‘The New Colossus’ Reinterprets Our Freedom

The two-night event features artists responding to Emma Lazarus’ 1883 sonnet of the same name.

click to enlarge Chase Public’s Scott Holzman - Photo: Aaron Conway
Photo: Aaron Conway
Chase Public’s Scott Holzman

Chase Public unveils The New Colossus, a riff on the nonprofit Northside literary arts center’s popular Response Project series, Tuesday at the Mercantile Library and Sept. 7 at Chase Public’s headquarters. It is named for the famous Emma Lazarus 1883 sonnet that is inscribed on the base of the Statue of Liberty, with its unforgettable lines like “your huddled masses yearning to breathe free.” 

This two-night event will feature 14 artists, writers, performers and others offering a newly created work that interprets — rather than responds to — a single line from Lazarus’ poem. Scott Holzman, Chase Public’s executive director, calls the event an experimental, “performative” reading. The New Colossus project is presented in partnership with the Mercantile Library and the Contemporary Arts Center and was initially inspired by an upcoming performance in the CAC’s Black Box performance series called By Heart. The latter, occurring Sept. 28 and 29, will feature the Portuguese playwright and actor Tiago Rodrigues leading 10 audience members in memorizing a poem. 

Chase Public — which just officially became a nonprofit this month — has found keen interest in its Response Project series, in which performers appear before an audience to interpret different creative works, such as a Frida Kahlo painting, Prince’s song “When Doves Cry,” Georges Méliès’ 1902 short film A Trip to the Moon and the national anthem.

“This is definitely in the same vein,” Holzman says. “The big difference here is I’m not asking people to respond; I’m asking them to interpret. There’s a really different mental approach to something when you’re asked, ‘Take this thing, understand it and then respond to it’ versus, ‘Take this piece and then kind of recreate it in your own form.’”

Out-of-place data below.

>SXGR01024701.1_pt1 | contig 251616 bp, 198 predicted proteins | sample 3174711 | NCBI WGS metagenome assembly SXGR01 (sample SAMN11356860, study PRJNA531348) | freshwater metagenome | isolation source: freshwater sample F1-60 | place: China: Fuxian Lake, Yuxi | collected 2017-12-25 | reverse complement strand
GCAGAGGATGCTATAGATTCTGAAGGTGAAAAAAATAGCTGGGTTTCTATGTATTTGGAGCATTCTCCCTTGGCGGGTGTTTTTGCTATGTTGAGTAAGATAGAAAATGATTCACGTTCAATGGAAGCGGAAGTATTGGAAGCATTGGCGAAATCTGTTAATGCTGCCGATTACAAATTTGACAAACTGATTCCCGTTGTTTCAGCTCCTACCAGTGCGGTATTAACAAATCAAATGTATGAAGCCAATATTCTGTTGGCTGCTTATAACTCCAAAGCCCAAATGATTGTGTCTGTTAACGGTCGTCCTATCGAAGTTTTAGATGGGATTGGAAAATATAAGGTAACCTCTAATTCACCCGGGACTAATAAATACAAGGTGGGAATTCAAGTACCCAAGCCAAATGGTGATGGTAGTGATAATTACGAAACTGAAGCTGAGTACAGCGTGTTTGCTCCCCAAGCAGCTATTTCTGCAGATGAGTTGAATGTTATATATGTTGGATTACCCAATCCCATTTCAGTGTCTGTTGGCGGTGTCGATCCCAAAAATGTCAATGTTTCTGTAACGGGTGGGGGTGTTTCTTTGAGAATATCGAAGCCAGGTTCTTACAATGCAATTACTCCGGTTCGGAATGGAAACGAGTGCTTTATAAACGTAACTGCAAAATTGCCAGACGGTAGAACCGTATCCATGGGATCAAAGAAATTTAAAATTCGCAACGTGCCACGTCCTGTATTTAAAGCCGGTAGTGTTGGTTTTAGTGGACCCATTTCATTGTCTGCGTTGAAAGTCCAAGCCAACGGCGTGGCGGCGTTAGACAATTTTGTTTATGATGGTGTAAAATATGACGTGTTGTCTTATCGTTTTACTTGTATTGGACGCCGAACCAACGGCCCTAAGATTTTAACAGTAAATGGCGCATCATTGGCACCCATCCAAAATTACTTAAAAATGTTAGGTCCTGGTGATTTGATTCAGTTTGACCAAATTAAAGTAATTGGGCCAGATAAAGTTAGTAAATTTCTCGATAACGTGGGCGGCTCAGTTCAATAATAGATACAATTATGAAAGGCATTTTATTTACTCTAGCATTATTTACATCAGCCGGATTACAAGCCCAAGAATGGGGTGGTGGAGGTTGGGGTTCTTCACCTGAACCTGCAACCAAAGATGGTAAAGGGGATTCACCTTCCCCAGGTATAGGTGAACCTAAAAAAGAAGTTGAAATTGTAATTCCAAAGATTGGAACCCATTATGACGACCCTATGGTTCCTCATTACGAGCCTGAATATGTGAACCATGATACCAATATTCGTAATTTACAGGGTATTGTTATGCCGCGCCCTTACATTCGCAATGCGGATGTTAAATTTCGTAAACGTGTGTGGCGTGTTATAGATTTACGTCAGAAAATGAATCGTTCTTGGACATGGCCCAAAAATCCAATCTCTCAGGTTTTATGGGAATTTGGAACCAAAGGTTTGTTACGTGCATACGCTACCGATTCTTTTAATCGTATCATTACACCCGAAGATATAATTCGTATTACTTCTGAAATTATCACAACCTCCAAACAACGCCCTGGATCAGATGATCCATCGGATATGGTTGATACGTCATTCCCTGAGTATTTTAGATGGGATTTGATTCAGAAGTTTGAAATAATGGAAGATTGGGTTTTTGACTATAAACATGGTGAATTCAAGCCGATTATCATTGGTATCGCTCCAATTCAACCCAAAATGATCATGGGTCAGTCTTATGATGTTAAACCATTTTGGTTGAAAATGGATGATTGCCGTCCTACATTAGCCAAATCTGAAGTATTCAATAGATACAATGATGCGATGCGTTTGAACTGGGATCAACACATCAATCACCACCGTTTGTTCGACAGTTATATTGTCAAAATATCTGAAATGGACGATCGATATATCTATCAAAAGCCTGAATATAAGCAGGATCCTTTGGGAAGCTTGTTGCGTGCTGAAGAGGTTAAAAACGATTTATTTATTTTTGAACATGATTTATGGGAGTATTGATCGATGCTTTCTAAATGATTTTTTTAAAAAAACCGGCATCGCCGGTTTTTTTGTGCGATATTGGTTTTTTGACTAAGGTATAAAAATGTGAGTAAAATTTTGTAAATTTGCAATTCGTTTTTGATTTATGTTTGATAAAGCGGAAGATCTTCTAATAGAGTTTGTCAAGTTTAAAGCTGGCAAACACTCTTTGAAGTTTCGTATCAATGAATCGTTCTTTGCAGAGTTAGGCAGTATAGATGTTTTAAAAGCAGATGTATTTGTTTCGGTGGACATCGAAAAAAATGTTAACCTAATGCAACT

Among the 14 artists participating are Elese Daniel, Napoleon Maddox, Nancy Paraskevopoulos, Nick Swartsell (CityBeat staff writer) and Loraine Wible. The participants come from an array of creative backgrounds.

A poet featured in a few Response Projects, and who was most recently an artist-in-residence with the Price Hill Creative Community Festival, Daniel is also on the board of Chase Public. She’s been tasked with interpreting the line, “Is the imprisoned lightning, and her name.” She requested it after Holzman approached her to participate.

“I chose it because it’s a representation of womanhood,” Daniel says. “And then there’s the idea of lightning and imprisoned lightning — I just really liked that phrase and wanted to play around with it.” 

As for the second part of her line — “and her name” — Daniel compares it with the recent national social-justice advocacy effort that involved using the phrase, “Say her name” (or his) regarding victims of police violence.

The Lazarus poem has become closely connected with the notion, ingrained in the American spirit, that this country is a safe haven for refugees and immigrants. She wrote it as part of a fundraiser to build the base for the Statue of Liberty, itself a goodwill gift from France. It was later inscribed on a plaque mounted to the base, and its presence helped the statue become a symbol of freedom. Holzman says it completely changed the meaning of one of the United States’ most significant monuments.

“This sonnet has become a thing,” says John Faherty, the Mercantile’s executive director. “Immigration is top of mind and with it identity, and who’s an American is relevant and important. I’m just so excited we’re a part of this.”

With its new nonprofit status, Chase Public can now fundraise and potentially expand its offerings to make itself more known. As it does so, watch for more projects like this. 

“The feedback we’ve gotten is that a lot of people’s favorite Chase Public events are the Response Projects,” Holzman says. “So I think the more we can tease out and experiment with that form, the more fun we can have and the more meaningful experiences we can help facilitate.”

The first NEW COLOSSUS performance occurs 7 p.m. (with a 6:30 p.m. reception) Tuesday at the Mercantile Library, 414 Walnut St., Downtown, mercantilelibrary.com. Free; reservations required by emailing [email protected]. The free performance at 7 p.m. on Sept. 7 is at Chase Public, 1569 Chase Ave., Northside, chasepublic.com.

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